Switching Teams: The Beginning

9 May, 2011

A breakdown of the day’s events:

One fifty-six: In four minutes I will walk over to the clinic. At this point I am as nervous as all hell before St. George and the Archangel Michael on the day of the judgement.

Two o’clock: While crossing the street toward the clinic I hear a tall, attractive black man shout to me, Lookin’ fine today, girl. I am a touch nervous about the individual given the neighborhood is what my students call ghetto-chic, but also quite pleased I have caught his eye and been found attractive. Cat calls and shout outs are still quite new to me and the initial thrill of recognition, appreciation, and validation has not, yet, given way to irritation at this Machismo Nation’s instigation of relations. After all, who says TG isn’t sex-y?

Two fifteen: I check-in at the front desk and sit in the lobby waiting for that future time when the nurse calls me in to see Dr. Tina. I’m still fifteen minutes early, but better early than late. I worry that something may have happened, changed, or come up that will prevent my starting the pills today. I am remind myself that the doctor approved my treatment at my last visit and the blood work is just a formality. These thoughts assure me the prescriptions are here for me and I ignore my worries, jitters, and nerves.

Two twenty-five: I’ve gone through the nurses pre-screening for weight, blood pressure, and temperature. She told me I had a pretty dress on. It is the olive shirt-dress the looks like the one I had Mel wearing in Peril. This is my second compliment on this dress (third if you count the guy on the street hitting on me).

It really does look quite good on me!

The entire time she calls me Miss Song or miss. Her recognizing me without fail or question is heaven. I am anxious for the day when this is the case with everyone, everywhere I go.

Two thirty-five: I am out of the lobby and into the exam room. It’s just a matter of time now.

Two forty: Dr. Tina comes in a goes over my blood work with me and reminds me to watch my cholesterol. Then she asks the question I’ve been waiting thirty years to hear: Are you ready to begin treatment Miss Song?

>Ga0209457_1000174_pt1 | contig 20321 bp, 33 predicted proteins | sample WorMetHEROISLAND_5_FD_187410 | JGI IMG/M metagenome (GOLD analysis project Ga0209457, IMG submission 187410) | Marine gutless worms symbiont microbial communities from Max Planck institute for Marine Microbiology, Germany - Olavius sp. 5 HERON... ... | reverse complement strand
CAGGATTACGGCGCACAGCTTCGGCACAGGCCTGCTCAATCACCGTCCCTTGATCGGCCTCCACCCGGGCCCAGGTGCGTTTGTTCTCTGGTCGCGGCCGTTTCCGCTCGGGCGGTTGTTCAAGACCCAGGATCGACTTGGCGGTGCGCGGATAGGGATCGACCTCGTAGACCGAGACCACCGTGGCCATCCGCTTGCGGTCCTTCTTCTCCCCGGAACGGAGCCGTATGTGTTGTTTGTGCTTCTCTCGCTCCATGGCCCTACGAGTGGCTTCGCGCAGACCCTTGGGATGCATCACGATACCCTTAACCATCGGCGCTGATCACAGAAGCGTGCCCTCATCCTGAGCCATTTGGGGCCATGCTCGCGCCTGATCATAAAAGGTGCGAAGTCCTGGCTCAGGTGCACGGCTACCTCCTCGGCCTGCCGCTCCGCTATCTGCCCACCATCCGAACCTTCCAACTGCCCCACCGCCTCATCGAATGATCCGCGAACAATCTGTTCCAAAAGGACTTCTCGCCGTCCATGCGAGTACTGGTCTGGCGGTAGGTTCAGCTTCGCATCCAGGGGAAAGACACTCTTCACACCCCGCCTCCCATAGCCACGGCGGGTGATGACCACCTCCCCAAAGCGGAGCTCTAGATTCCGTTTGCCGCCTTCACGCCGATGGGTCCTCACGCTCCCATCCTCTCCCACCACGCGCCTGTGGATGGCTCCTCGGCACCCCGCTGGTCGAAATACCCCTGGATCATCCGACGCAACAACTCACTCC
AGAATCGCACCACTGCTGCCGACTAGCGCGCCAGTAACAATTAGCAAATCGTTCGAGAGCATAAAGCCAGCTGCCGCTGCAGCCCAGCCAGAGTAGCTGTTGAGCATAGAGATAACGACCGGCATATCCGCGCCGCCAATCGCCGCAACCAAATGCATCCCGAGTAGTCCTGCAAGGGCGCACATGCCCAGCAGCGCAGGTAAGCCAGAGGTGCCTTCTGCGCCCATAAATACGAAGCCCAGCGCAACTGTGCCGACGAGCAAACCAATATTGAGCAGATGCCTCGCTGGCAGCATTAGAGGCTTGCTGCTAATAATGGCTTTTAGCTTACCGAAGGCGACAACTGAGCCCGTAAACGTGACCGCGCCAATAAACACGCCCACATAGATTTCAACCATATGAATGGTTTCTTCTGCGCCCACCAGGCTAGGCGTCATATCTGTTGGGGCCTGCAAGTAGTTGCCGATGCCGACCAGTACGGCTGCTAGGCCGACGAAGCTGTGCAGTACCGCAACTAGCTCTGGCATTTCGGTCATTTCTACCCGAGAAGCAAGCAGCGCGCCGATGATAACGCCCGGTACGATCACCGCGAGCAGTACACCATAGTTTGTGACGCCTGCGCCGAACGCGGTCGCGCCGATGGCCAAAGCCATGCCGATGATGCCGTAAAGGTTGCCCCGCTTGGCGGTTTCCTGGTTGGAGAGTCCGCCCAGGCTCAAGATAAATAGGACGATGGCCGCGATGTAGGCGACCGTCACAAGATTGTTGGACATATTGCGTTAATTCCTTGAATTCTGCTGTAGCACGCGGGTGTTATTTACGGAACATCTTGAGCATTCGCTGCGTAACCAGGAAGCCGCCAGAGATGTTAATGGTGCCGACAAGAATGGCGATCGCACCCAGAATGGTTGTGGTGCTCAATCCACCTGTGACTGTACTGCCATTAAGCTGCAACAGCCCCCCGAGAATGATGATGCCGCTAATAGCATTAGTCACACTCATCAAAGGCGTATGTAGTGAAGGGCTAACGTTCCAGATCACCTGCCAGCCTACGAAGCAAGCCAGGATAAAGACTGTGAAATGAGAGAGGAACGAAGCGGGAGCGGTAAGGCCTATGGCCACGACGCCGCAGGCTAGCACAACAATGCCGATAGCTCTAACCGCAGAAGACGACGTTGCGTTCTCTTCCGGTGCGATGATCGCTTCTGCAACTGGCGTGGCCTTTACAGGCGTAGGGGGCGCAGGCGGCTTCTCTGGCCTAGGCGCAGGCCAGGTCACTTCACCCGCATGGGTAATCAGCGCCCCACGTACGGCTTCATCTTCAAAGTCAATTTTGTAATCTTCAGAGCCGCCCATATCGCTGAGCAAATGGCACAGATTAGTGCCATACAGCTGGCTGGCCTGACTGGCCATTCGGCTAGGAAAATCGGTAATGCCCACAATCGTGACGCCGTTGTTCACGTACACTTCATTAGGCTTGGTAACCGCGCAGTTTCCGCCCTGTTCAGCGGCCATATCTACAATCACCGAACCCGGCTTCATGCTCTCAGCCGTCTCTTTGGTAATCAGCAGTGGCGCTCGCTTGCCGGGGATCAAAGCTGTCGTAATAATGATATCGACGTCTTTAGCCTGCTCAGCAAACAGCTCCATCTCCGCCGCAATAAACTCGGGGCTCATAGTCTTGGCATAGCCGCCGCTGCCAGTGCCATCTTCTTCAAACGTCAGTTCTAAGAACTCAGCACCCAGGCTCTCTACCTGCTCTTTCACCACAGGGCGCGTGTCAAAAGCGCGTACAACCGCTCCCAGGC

Yes, yes! Dear, Lord, yes!

Two fifty-five: I receive the prescriptions to get estrogenized and de-testosteronized. Along with some instructions and a prescription for how the school must allow me to dress at work. I ask my questions, get the answers, and am on my way to the pharmacy.

Three twenty: I drop the prescriptions off with the WWC pharmacy and begin the excruciatingly long wait for them to be filled.

While I wait a thin, older black gentleman, who had said hi to me earlier and of whom I had politely inquired how he was, sits beside me. After a minute he asks if we can stay in touch. This catches me off guard; Befuddled, I ask why he wants to stay in touch with me. (Ge’ez, am I naïve.)

He replied, I was hoping we could get to know each other. I paused for a moment to allow my drifting thoughts to catch up to the conversation and then a slow sense of recognition drifted over me, like fog rolling in on the shore. I explained that, though flattered, I am in the process of getting divorced and not ready to see someone else. He understood and in a minute wandered off to another area in search of more receptive prey.

Strange days . . . stranger still ahead.

Four thirty: I pay the copayment, collect my pills and leave. Just holding the bag with its Pandoricum of pills I can I feel a new confidence and excitement building in my viscera. I have to place my hand over my mouth and cough to suppress the coquettish giggle threatening to burst out and humiliate me as I walk down Fifteenth Street back to the car.

Four forty-five: I am stuck in afternoon D.C. traffic but I remain unusually calm through it.

Seven: I am home and take my new pills, one to make me bigger and one to make me small, with a glass of water. I lean back in my arm-chair, smile, and let my mind drift to thoughts of Alice when she’s ten feet tall.

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